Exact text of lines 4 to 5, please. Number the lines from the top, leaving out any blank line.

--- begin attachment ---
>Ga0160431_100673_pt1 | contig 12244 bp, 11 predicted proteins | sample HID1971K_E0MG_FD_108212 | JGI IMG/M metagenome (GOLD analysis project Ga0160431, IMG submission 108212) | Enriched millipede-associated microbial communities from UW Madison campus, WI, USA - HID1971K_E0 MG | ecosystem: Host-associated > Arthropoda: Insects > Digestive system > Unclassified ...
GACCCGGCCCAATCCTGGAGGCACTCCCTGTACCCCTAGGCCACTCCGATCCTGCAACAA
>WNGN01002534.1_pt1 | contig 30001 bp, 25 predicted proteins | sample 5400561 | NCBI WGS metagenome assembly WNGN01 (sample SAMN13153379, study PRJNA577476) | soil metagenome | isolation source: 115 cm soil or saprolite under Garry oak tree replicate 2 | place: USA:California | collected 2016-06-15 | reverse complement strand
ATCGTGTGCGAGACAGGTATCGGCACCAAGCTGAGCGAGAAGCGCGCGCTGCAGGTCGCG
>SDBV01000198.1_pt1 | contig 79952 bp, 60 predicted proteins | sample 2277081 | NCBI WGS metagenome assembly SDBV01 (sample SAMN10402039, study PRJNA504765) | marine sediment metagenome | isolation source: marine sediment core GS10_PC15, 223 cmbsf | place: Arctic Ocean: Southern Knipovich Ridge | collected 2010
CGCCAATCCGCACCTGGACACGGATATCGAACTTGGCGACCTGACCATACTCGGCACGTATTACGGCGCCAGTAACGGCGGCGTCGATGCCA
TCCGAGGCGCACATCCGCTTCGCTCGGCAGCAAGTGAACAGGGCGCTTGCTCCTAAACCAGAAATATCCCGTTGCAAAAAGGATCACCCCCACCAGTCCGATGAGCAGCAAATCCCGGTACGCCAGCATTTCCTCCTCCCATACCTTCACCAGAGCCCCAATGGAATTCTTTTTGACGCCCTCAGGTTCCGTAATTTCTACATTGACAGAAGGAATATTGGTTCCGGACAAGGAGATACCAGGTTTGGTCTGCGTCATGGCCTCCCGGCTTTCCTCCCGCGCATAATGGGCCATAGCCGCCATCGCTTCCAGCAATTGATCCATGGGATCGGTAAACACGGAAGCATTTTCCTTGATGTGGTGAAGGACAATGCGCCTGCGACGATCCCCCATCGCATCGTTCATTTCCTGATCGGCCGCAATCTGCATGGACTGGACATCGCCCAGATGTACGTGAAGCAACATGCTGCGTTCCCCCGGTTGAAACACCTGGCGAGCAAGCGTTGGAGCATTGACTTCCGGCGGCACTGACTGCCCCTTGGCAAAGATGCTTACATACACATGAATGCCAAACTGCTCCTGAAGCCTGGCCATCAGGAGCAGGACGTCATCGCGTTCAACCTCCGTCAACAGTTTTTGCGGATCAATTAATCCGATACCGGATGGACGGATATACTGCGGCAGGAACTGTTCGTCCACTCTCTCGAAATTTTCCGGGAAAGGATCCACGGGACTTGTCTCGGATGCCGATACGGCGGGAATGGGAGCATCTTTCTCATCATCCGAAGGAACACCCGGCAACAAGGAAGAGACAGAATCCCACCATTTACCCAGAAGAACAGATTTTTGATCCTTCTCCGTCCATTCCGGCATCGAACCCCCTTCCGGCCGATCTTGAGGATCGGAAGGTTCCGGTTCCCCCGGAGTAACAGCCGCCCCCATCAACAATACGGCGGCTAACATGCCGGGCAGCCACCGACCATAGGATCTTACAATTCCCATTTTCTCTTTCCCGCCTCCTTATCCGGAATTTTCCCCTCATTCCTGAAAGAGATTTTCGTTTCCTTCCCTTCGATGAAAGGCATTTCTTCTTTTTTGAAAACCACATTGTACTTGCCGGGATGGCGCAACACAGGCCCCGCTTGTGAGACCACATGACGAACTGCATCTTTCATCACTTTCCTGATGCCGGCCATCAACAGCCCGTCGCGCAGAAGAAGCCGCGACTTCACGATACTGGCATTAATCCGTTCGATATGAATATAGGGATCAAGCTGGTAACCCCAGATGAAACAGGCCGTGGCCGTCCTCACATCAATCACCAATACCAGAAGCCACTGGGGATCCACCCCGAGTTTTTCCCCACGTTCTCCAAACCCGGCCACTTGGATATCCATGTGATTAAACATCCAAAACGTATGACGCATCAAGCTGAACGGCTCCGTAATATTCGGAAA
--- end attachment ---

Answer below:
ATCGTGTGCGAGACAGGTATCGGCACCAAGCTGAGCGAGAAGCGCGCGCTGCAGGTCGCG
>SDBV01000198.1_pt1 | contig 79952 bp, 60 predicted proteins | sample 2277081 | NCBI WGS metagenome assembly SDBV01 (sample SAMN10402039, study PRJNA504765) | marine sediment metagenome | isolation source: marine sediment core GS10_PC15, 223 cmbsf | place: Arctic Ocean: Southern Knipovich Ridge | collected 2010